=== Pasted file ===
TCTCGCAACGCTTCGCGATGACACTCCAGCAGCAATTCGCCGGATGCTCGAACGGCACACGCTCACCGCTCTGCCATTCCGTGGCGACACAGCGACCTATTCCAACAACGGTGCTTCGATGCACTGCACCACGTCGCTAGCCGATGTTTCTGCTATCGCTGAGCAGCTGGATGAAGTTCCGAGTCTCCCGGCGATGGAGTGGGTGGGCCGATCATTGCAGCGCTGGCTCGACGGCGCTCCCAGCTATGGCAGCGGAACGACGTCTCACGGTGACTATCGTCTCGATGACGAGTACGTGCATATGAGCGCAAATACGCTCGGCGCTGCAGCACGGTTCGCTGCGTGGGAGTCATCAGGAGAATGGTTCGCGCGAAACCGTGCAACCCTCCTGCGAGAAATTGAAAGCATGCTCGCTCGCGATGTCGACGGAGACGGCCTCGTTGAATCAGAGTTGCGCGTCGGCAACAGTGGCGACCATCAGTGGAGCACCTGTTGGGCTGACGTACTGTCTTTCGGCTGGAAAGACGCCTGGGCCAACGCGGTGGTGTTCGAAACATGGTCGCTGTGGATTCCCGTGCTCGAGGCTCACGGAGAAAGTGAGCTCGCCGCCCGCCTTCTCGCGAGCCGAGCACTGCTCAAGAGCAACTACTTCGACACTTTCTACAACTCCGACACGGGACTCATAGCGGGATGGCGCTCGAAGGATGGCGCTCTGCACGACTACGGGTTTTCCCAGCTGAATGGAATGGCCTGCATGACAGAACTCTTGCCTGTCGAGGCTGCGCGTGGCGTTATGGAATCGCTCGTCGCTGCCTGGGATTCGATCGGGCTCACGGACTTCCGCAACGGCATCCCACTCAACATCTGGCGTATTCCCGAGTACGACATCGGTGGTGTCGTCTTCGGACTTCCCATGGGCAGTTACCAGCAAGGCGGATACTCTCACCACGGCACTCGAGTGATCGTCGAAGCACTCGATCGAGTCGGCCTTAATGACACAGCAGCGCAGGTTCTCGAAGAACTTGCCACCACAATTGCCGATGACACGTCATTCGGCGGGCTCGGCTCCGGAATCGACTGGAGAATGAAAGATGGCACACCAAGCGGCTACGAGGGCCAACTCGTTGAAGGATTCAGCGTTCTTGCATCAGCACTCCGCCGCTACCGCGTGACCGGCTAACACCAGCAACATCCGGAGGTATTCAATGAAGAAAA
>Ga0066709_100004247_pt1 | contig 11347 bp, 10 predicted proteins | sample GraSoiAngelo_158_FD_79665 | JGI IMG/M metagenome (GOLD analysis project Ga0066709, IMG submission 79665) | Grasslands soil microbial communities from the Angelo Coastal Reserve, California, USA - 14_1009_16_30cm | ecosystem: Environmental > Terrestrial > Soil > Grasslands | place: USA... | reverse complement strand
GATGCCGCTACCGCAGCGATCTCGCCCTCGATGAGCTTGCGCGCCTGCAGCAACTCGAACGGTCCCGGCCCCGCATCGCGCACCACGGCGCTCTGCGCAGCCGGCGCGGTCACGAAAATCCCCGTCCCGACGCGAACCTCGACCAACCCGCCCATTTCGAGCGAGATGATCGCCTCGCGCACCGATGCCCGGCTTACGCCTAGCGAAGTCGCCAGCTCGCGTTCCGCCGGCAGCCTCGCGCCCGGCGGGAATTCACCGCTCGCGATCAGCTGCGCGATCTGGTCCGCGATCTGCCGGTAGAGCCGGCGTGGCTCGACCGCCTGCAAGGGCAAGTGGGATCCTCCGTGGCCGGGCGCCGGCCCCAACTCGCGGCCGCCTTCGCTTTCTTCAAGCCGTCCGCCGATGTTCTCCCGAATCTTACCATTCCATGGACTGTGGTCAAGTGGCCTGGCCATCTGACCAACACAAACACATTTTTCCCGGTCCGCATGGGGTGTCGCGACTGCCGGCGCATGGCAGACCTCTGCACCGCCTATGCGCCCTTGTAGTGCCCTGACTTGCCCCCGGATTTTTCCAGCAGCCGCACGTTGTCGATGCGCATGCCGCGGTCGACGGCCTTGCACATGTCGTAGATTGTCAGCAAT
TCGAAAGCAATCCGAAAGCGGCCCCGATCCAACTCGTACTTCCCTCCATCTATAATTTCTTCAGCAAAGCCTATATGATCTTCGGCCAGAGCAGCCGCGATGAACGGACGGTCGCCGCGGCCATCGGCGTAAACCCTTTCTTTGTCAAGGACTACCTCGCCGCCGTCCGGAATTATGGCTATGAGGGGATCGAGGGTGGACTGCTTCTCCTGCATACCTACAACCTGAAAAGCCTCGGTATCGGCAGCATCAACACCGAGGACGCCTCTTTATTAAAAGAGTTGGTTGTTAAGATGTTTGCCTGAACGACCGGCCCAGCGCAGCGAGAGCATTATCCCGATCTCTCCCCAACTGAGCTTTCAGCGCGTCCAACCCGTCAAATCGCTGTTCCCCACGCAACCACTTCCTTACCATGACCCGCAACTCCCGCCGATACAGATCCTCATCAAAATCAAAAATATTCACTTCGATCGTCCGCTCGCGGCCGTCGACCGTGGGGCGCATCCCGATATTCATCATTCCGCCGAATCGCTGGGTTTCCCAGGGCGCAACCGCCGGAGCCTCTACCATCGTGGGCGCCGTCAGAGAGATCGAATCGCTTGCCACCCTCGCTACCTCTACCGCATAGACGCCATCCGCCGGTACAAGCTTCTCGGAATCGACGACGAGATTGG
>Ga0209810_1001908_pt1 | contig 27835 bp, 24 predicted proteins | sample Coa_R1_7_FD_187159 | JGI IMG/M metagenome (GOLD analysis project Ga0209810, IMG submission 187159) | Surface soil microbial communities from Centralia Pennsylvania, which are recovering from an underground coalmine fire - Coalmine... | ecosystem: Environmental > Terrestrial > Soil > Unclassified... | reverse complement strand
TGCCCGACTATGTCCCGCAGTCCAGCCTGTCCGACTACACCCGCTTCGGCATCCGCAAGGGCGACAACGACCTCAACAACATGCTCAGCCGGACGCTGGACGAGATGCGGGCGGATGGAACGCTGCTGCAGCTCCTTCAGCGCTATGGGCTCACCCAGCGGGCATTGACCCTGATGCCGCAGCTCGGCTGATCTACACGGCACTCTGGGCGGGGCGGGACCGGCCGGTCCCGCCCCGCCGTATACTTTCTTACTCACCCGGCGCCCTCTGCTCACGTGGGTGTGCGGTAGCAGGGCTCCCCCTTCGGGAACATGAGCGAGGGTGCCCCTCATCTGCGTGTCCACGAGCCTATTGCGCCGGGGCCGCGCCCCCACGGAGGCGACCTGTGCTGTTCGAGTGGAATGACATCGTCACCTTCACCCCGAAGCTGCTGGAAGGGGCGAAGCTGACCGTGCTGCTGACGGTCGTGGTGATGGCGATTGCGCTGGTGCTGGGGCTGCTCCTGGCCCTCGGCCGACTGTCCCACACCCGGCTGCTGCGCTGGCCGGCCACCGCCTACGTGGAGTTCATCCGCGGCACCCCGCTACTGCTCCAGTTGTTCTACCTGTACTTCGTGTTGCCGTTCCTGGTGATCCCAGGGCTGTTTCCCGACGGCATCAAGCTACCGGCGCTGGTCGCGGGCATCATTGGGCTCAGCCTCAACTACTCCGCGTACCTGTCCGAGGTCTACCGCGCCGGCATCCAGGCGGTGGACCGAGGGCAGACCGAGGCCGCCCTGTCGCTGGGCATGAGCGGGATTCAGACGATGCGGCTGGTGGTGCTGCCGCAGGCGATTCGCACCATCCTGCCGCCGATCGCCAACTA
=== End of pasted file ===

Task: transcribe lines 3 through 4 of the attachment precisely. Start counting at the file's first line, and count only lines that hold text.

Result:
GATGCCGCTACCGCAGCGATCTCGCCCTCGATGAGCTTGCGCGCCTGCAGCAACTCGAACGGTCCCGGCCCCGCATCGCGCACCACGGCGCTCTGCGCAGCCGGCGCGGTCACGAAAATCCCCGTCCCGACGCGAACCTCGACCAACCCGCCCATTTCGAGCGAGATGATCGCCTCGCGCACCGATGCCCGGCTTACGCCTAGCGAAGTCGCCAGCTCGCGTTCCGCCGGCAGCCTCGCGCCCGGCGGGAATTCACCGCTCGCGATCAGCTGCGCGATCTGGTCCGCGATCTGCCGGTAGAGCCGGCGTGGCTCGACCGCCTGCAAGGGCAAGTGGGATCCTCCGTGGCCGGGCGCCGGCCCCAACTCGCGGCCGCCTTCGCTTTCTTCAAGCCGTCCGCCGATGTTCTCCCGAATCTTACCATTCCATGGACTGTGGTCAAGTGGCCTGGCCATCTGACCAACACAAACACATTTTTCCCGGTCCGCATGGGGTGTCGCGACTGCCGGCGCATGGCAGACCTCTGCACCGCCTATGCGCCCTTGTAGTGCCCTGACTTGCCCCCGGATTTTTCCAGCAGCCGCACGTTGTCGATGCGCATGCCGCGGTCGACGGCCTTGCACATGTCGTAGATTGTCAGCAAT
TCGAAAGCAATCCGAAAGCGGCCCCGATCCAACTCGTACTTCCCTCCATCTATAATTTCTTCAGCAAAGCCTATATGATCTTCGGCCAGAGCAGCCGCGATGAACGGACGGTCGCCGCGGCCATCGGCGTAAACCCTTTCTTTGTCAAGGACTACCTCGCCGCCGTCCGGAATTATGGCTATGAGGGGATCGAGGGTGGACTGCTTCTCCTGCATACCTACAACCTGAAAAGCCTCGGTATCGGCAGCATCAACACCGAGGACGCCTCTTTATTAAAAGAGTTGGTTGTTAAGATGTTTGCCTGAACGACCGGCCCAGCGCAGCGAGAGCATTATCCCGATCTCTCCCCAACTGAGCTTTCAGCGCGTCCAACCCGTCAAATCGCTGTTCCCCACGCAACCACTTCCTTACCATGACCCGCAACTCCCGCCGATACAGATCCTCATCAAAATCAAAAATATTCACTTCGATCGTCCGCTCGCGGCCGTCGACCGTGGGGCGCATCCCGATATTCATCATTCCGCCGAATCGCTGGGTTTCCCAGGGCGCAACCGCCGGAGCCTCTACCATCGTGGGCGCCGTCAGAGAGATCGAATCGCTTGCCACCCTCGCTACCTCTACCGCATAGACGCCATCCGCCGGTACAAGCTTCTCGGAATCGACGACGAGATTGG